| Crime |

Ultra Music Festival Crime Tally: 167 Arrests, Mostly For Drugs and Gatecrashing

Keep New Times Free
I Support
  • Local
  • Community
  • Journalism
  • logo

Support the independent voice of Miami and help keep the future of New Times free.

When Ultra Music Festival announced plans to expand to a second weekend, Commissioner Marc Sarnoff predicted an onslaught of "urinating, defecating ... throwing up" kids on "mind-altering drugs" wreaking havoc. Well, Miami police have released their crime stats from the second week of Ultra and the actual results were something less than a Mad Max dystopia.

MPD arrested 86 people last weekend, bringing the two-week Ultra total to 167 arrests. Many were narcotics related, but gatecrashers were the biggest problem, Sgt. Freddie Cruz tells Riptide.

"By and large, it went smoothly," says Cruz, a department spokesman who also oversaw a bike unit patrolling Ultra.

Although police didn't have an exact breakdown of what festival-goers were arrested for, Cruz says the majority were either drug related or folks trying to sneak into the grounds.

"We had some minor narcotics sales and usage," he says. "But the biggest problem was just people trying to break in without paying."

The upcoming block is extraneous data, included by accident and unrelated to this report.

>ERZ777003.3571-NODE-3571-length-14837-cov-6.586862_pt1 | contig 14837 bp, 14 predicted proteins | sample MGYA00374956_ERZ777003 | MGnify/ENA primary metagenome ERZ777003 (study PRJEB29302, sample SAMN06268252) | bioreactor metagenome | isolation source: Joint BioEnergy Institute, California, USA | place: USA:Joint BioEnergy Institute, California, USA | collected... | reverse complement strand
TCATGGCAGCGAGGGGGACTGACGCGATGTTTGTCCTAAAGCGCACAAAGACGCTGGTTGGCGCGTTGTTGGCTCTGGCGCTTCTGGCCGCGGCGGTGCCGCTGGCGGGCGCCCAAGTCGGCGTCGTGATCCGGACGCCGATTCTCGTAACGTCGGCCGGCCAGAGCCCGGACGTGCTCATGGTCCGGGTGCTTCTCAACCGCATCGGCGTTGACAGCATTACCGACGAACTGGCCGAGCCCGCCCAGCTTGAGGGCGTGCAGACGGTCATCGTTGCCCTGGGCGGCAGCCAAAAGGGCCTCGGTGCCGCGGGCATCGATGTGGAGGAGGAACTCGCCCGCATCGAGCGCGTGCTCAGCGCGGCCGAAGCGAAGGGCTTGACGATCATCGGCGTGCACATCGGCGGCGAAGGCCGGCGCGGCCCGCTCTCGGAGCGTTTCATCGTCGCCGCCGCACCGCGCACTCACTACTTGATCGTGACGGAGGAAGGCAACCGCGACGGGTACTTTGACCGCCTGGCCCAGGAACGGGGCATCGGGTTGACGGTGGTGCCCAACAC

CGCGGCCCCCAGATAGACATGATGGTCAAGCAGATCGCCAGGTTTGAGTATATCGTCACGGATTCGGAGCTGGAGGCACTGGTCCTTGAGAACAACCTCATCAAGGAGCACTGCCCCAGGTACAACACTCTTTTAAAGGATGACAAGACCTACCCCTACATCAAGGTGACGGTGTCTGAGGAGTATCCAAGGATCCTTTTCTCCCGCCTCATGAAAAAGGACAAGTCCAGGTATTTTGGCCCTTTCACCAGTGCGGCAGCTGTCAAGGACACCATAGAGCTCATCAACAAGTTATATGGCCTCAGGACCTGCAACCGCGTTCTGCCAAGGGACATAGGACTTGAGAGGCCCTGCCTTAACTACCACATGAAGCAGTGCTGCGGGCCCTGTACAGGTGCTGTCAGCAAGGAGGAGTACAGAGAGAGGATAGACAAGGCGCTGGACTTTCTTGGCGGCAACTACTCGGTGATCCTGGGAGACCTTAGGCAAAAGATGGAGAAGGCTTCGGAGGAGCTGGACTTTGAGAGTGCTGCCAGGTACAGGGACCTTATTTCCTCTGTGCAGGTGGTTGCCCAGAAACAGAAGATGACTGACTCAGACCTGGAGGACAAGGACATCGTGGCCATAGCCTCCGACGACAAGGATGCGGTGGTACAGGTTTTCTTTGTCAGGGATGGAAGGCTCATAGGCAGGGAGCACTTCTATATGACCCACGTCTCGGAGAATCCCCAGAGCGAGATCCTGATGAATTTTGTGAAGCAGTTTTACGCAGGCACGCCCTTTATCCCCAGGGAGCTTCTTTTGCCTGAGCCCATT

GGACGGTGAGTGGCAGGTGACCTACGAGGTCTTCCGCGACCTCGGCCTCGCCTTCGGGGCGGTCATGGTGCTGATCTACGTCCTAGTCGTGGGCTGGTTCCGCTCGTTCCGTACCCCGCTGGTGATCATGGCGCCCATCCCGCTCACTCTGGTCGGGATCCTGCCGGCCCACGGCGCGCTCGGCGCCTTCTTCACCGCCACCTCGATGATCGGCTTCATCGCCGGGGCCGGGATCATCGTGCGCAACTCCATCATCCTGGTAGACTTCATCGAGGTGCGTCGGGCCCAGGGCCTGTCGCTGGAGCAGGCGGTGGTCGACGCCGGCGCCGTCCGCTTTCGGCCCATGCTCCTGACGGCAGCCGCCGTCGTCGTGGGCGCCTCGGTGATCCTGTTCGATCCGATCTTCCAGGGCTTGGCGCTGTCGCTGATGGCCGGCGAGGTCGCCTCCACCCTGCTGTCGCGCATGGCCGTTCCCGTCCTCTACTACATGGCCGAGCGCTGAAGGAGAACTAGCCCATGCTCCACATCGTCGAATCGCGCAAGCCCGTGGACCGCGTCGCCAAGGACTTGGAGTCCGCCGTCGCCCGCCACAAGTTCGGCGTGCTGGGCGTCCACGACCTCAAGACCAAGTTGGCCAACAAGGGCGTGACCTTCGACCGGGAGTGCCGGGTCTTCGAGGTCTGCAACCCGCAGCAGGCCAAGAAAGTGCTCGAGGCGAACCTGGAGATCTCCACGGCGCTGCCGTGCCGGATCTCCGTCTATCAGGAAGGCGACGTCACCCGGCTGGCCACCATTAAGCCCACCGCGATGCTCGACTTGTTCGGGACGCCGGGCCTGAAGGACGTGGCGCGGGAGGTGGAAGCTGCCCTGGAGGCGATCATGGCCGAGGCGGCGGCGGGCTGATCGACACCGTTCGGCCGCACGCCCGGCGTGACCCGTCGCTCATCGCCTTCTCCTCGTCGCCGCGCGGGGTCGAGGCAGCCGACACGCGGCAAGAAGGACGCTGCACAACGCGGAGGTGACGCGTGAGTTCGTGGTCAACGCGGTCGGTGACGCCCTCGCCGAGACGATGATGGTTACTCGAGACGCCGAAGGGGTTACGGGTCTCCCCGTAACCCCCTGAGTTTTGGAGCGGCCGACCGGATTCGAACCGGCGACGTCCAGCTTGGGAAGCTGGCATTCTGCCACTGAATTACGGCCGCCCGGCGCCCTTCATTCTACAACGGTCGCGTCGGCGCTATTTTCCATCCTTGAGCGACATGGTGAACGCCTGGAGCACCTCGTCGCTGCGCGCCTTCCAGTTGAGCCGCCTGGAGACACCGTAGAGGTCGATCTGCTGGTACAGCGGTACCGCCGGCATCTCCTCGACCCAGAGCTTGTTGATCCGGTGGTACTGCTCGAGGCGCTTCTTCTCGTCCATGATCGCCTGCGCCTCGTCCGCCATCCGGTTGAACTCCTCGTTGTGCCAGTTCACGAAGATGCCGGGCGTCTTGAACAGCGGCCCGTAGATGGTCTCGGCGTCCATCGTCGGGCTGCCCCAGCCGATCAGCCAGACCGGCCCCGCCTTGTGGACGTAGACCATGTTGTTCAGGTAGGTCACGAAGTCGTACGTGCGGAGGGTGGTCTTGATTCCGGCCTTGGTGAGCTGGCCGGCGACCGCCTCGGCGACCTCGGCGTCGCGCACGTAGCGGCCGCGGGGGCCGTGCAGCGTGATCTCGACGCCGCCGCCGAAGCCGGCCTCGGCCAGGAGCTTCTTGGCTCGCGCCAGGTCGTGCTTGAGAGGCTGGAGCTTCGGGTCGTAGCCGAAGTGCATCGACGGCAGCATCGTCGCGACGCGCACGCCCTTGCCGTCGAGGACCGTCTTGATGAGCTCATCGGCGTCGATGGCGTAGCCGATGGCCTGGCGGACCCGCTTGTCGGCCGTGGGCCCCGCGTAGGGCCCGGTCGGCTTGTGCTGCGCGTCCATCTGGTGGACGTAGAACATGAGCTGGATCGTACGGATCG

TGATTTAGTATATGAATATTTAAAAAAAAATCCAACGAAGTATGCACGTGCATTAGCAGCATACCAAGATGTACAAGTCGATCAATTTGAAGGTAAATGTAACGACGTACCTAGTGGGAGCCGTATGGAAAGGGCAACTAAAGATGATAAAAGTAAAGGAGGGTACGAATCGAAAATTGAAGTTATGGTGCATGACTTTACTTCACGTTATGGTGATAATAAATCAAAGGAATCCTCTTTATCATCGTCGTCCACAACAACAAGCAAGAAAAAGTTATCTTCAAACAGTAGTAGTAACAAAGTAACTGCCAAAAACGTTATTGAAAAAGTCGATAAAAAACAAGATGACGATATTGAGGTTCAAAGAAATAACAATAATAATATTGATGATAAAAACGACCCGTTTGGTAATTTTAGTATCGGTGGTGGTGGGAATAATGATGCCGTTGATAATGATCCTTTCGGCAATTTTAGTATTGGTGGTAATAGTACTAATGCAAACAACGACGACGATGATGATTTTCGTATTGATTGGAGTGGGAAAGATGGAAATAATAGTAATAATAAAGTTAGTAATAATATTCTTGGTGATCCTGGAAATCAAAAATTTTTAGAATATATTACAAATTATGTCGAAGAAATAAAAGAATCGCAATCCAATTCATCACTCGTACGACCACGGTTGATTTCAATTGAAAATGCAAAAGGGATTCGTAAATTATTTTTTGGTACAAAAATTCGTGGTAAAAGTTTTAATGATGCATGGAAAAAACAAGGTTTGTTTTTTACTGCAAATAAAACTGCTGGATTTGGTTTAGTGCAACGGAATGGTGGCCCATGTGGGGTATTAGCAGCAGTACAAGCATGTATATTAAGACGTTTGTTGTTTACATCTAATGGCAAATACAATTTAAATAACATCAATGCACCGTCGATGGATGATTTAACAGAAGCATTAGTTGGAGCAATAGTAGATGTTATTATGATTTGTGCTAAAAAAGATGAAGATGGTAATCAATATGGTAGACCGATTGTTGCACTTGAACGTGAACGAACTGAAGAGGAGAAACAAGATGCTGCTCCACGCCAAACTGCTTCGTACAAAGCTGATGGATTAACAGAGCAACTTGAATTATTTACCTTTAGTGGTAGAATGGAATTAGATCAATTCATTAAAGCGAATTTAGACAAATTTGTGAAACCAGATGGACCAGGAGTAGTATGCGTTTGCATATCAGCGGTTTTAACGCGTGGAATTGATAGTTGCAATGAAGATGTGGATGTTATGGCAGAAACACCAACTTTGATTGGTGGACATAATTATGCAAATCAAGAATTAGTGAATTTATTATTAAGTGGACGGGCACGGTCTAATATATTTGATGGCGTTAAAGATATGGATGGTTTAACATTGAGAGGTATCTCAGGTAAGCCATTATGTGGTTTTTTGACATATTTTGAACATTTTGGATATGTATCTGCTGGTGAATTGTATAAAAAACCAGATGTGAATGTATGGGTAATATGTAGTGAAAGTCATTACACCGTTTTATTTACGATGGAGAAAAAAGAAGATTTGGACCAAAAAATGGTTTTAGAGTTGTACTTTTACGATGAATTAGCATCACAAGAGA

Considering that an estimated 300,000-plus fans made it to Ultra over the two weeks of the festival, 167 arrests isn't a gigantic figure.

Either the additional $500,000 that Ultra eventually agreed to chip in to help patrol the two-week festival made a big difference, or Sarnoff's concerns over the festival's criminal impact were overblown all along.

Follow Miami New Times on Facebook and Twitter @MiamiNewTimes.

Keep Miami New Times Free... Since we started Miami New Times, it has been defined as the free, independent voice of Miami, and we would like to keep it that way. Offering our readers free access to incisive coverage of local news, food and culture. Producing stories on everything from political scandals to the hottest new bands, with gutsy reporting, stylish writing, and staffers who've won everything from the Society of Professional Journalists' Sigma Delta Chi feature-writing award to the Casey Medal for Meritorious Journalism. But with local journalism's existence under siege and advertising revenue setbacks having a larger impact, it is important now more than ever for us to rally support behind funding our local journalism. You can help by participating in our "I Support" membership program, allowing us to keep covering Miami with no paywalls.

We use cookies to collect and analyze information on site performance and usage, and to enhance and customize content and advertisements. By clicking 'X' or continuing to use the site, you agree to allow cookies to be placed. To find out more, visit our cookies policy and our privacy policy.


Join the New Times community and help support independent local journalism in Miami.


Join the New Times community and help support independent local journalism in Miami.